That being said PBOT can still improve. In fact, lately I’ve found my commute home from work to be less smooth because of changes PBOT has been making to the light timing. The most specific example is the timing along Hawthorne. Before you used to be able to catch all the lights from the bridge to Ladds but now the changes make it so your approach to 7th is really slow like 8 mph max or you have to stop. 11th and 12th are also weird and inconsistent. Occasionally I can book it down Hawthorne and make the light at 12th but more often than not the 11th light doesn’t turn green in time to make it the one block to 12th before it changes red. I’ve noticed a lot more cyclists running the red now because of it. I take 11th to Clay when the timing is off.
PBOT has also been messing with the timing at other lights along their greenways. They seem to have abandoned their goal of pedestrians getting to cross every minute along greenways in favor of cars. Now it’s more like 50-70 seconds after the light turns red before it becomes green again. Before the whole cycle would take 60 seconds with 15 of that for greenway traffic to cross. Of course all of that goes out the window at ODOTs highways like 82nd or Powell.
PBOT really screwed up Hawthorne with its signal timing changes. I’ve basically given up riding the street because it is so much slower than it used to be.
Eugene, like most US cities, still has ATSAC- like signal practices, most hazardously on its one-way arterial couplets. 6th & 7th Aves are timed at 5 mph over the speed limit, & most traffic goes 10-15 mph over, so they end up stopping at red lights anyway. It seems like that’s how the MLK & Grand couplet in Portland is timed, too, but I certainly haven’t driven it often enough to be sure. That’s a particularly stupid thing about ATSAC-like timing, which has been standard practice for the last 40 years: it doesn’t even work that well for cars, because reducing friction for drivers will just make them drive faster, & they’ll just find a bottleneck somewhere down the road (often the bottleneck is them crashing or running over a pedestrian).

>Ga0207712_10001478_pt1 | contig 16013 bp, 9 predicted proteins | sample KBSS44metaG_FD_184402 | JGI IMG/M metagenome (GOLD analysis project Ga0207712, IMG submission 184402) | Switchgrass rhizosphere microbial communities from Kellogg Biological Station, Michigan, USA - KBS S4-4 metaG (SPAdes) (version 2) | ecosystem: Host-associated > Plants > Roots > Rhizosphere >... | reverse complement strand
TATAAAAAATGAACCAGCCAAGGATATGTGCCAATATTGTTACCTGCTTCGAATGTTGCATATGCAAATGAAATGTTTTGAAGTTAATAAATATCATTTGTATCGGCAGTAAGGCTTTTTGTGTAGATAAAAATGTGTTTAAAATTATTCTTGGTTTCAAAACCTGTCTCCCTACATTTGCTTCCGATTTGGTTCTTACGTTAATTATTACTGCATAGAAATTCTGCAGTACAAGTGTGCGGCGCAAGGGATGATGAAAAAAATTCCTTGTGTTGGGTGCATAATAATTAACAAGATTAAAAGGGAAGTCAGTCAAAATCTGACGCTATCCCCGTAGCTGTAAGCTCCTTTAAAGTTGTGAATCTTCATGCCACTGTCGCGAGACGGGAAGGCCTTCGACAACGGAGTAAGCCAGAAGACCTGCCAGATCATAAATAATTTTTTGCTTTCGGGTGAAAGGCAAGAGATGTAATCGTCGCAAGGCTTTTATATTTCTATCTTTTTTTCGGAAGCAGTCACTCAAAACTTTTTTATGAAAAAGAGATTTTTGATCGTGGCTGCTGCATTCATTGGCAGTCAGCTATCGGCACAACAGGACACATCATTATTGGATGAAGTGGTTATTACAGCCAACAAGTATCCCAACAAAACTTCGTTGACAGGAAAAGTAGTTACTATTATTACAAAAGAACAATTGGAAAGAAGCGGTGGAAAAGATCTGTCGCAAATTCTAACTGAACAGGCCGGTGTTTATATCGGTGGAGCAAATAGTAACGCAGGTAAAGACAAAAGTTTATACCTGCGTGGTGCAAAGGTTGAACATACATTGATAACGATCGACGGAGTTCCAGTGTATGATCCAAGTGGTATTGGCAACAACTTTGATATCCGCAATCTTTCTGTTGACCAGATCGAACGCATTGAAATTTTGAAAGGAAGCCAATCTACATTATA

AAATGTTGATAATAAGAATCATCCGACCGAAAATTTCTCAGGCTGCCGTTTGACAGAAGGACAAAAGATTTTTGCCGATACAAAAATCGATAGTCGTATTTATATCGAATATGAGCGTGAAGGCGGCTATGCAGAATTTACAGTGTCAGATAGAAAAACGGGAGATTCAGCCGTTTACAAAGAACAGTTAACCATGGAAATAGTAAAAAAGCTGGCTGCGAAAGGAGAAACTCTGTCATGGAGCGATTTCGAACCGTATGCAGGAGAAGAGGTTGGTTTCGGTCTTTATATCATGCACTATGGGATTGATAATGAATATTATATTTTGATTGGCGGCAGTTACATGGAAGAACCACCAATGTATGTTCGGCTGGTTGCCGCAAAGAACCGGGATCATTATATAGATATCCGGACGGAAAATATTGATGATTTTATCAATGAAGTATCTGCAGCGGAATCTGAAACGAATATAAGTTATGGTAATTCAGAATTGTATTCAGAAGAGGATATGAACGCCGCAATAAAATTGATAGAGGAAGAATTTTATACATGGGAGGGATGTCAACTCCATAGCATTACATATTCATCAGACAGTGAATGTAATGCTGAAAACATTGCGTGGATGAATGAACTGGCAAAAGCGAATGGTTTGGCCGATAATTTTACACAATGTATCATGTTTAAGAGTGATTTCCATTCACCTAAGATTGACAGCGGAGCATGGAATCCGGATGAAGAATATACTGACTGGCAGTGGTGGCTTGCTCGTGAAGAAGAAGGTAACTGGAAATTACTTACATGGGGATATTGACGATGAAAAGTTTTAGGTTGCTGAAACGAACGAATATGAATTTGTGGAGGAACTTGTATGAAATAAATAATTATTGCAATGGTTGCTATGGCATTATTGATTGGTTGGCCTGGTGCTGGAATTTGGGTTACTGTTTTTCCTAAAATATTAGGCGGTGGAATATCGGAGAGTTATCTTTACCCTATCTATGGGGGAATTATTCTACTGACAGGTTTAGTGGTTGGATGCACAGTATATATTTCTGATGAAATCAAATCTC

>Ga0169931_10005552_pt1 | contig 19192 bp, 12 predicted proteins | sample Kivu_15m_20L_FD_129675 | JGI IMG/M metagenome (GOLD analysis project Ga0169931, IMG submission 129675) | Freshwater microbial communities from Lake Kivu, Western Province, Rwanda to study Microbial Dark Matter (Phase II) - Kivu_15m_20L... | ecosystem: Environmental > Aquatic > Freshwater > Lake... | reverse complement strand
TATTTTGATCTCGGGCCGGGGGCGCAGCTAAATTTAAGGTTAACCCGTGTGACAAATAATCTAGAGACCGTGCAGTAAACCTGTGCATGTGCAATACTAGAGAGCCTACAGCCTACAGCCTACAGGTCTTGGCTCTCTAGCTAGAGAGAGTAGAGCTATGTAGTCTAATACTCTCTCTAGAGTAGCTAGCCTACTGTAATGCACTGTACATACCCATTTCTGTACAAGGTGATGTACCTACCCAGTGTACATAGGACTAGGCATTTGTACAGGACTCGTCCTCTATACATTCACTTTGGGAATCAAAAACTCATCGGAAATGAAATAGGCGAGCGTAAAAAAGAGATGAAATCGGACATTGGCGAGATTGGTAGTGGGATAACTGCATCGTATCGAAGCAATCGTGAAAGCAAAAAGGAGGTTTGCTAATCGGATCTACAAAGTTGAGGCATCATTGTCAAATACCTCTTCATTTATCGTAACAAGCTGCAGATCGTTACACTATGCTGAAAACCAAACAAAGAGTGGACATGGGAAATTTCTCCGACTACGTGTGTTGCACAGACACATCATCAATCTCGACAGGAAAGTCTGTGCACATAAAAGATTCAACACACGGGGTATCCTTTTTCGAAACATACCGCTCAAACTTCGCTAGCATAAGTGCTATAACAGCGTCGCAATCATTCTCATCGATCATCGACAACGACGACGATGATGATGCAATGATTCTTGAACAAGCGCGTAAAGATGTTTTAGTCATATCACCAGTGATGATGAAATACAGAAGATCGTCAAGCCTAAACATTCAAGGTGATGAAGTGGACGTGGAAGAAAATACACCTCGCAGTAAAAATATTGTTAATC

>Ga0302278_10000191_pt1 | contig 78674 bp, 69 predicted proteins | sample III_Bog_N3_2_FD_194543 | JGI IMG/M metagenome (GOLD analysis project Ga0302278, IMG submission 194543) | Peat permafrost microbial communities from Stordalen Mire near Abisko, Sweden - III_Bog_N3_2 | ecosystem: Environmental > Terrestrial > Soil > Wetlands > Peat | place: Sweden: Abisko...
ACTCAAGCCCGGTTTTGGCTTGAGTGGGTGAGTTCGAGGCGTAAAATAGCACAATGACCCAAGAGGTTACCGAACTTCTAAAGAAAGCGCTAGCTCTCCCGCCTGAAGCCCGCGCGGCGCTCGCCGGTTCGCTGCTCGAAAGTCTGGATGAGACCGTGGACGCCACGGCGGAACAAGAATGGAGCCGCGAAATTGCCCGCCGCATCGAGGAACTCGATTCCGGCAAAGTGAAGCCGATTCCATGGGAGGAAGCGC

With GM / Chevy retreating from the Bolt EV (such a great name) this just leaves more room for Chinese (and other new OEM countries, like India) to enter the market at the bottom smaller end. It may be like the late 1950s (VW/ Fiat) / early 1960s (Japan) all over again.
200mi range and a curb weight just north of 4,000lbs, and it would likely be in the mid $30k range, based on the sale price in Australia right now. Even with no tax credit, that would be compelling for a lot of people.
Vox: How Pete Buttigieg wants to make America’s roads safer … for car drivers.
Half the interview was about public transit if you bothered to read it….Of course the Transportation secretary wants to make car driving and roads safer.
What is your point or is this just a Fox news critique you had to post?
I did in fact read it for content. He wants people to use public transit to expand roadway capacity for cars, to reduce car congestion, etc. Nothing about making it safer for walkers and bicyclists, at least in the portion of his interview written up by Vox.